The singular, though necessary to the limits that it can achieve, is incomplete without accepting the Other. Mayavada is ultimately denying the other because it is felt that the other limits you. You are Brahman, all expansive, all encompassing, so why let another person confine you or restrict you with either their hatred or their love?

Yet, at the same time, without acquiring this awareness of the self-limitation that comes from bodily consciousness (the upādhis), one cannot love either. One will be caught up in the game of expectations. Not only do I have expectations, others have expectations of me, and I bounce around like a ping pong ball between these two poles.

De Mello is not a Mayavadi (a Jesuit who is much influenced by Eastern thought), but he accepts that attachment and expectation limit your capacity to love, because it puts you in the trap of attempting to be the viṣaya. (He does not use this language.) He nicely points out that the vicious cycle of attraction, passion and boredom, are the consequences of this mentality. But he is not in favor of dry renunciation either.

Here is how de Mello defines love: "What is love? It is a sensitivity to every portion of reality within you and without, together with a wholehearted response to that reality. Sometimes you will embrace that reality, sometimes you will attack it, sometimes you will ignore it and at others you will give it your fullest attention, but always you will respond not from need but from sensitivity." (p. 149, The Way to Love: The Last Meditations of Anthony de Mello).

"It is a sobering thought that the finest act of love you can perform is not an act of service but an act of contemplation, of seeing. When you serve people you help, support, comfort, alleviate pain. When you see them in their inner beauty and goodness, you transform and create."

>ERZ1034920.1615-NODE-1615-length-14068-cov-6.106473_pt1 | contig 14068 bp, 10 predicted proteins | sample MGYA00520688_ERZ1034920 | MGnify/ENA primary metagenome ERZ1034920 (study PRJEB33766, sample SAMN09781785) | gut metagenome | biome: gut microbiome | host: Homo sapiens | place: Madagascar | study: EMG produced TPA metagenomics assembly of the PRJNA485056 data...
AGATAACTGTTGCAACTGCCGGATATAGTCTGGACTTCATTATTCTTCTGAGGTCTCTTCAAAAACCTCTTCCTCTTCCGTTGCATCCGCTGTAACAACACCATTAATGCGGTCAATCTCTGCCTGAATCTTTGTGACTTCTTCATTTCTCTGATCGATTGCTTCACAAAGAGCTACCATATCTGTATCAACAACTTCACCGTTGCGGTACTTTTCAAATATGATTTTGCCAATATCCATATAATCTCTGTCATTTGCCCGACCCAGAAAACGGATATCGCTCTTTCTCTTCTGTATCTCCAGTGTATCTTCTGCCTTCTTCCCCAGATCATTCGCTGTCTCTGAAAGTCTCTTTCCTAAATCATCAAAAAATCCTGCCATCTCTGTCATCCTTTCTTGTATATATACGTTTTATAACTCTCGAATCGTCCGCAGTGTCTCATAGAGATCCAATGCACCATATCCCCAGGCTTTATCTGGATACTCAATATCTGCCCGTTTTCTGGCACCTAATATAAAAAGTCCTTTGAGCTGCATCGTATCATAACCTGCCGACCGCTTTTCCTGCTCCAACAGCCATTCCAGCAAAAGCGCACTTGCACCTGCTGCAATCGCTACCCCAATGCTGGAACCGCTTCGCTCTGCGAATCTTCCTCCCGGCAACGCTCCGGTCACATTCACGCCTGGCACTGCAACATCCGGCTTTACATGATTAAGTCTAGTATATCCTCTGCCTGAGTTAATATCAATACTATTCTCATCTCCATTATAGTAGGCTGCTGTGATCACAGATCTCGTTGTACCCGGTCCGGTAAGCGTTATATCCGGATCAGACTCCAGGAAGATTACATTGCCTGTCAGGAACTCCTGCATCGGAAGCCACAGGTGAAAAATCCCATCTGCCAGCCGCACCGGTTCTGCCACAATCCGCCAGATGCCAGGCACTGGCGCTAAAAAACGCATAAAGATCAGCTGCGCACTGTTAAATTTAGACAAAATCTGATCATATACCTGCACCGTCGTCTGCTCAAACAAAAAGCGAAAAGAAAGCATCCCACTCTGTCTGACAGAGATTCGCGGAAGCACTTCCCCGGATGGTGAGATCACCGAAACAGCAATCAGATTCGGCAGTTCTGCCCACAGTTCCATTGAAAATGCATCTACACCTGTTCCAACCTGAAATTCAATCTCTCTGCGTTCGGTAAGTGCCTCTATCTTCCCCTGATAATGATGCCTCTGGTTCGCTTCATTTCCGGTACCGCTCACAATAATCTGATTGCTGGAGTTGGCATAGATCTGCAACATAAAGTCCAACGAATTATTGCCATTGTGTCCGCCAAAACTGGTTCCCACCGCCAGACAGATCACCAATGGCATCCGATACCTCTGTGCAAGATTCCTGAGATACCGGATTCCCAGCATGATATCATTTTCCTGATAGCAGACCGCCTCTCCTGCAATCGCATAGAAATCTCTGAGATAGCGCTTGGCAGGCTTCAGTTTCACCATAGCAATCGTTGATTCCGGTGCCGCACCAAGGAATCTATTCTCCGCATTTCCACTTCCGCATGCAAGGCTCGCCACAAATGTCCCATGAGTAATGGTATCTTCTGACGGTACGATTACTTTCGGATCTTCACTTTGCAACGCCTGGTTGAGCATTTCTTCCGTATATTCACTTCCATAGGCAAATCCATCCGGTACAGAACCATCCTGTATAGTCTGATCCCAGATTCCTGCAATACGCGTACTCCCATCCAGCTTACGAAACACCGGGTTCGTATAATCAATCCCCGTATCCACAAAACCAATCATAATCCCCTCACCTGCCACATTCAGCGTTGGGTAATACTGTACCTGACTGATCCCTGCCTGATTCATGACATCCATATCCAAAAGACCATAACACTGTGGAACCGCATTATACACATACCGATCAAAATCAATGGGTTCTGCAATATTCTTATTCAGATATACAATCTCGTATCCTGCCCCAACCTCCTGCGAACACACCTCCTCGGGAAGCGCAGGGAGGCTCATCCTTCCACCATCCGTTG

"[Love] is so frequently equated with good feelings towards others, with benevolence or nonviolence or seervice. But these things in themselves are not love. Love springs from awareness. It is only inasmuch as you see someone as he or she really is here and now and not as they are in your memory or your desire or in your imagination or projection that you can truly love them, otherwise it is not the person that you love but the idea that you have formed of this person, or this person as the object of your desire, not as he or she is in themselves." (132)

So, the point here is that kaivalya, i.e., being in one's aloneness, i.e., singularity, is the only tenable position in which one can love, because only there can you harmonize with Sartre's fear of other people. And yet, love is a necessity for further progress in personal development. You cannot love until you are alone, but if you are alone, there is no love. Of course, for the Vaishnava or theist, there is no such thing as being alone, in the sense that the self is with the Self.

You cannot actually be in a liberated state until you have perfected love, and yet you cannot perfect love unless you are liberated. This is the meaning of acintya-bhedābheda.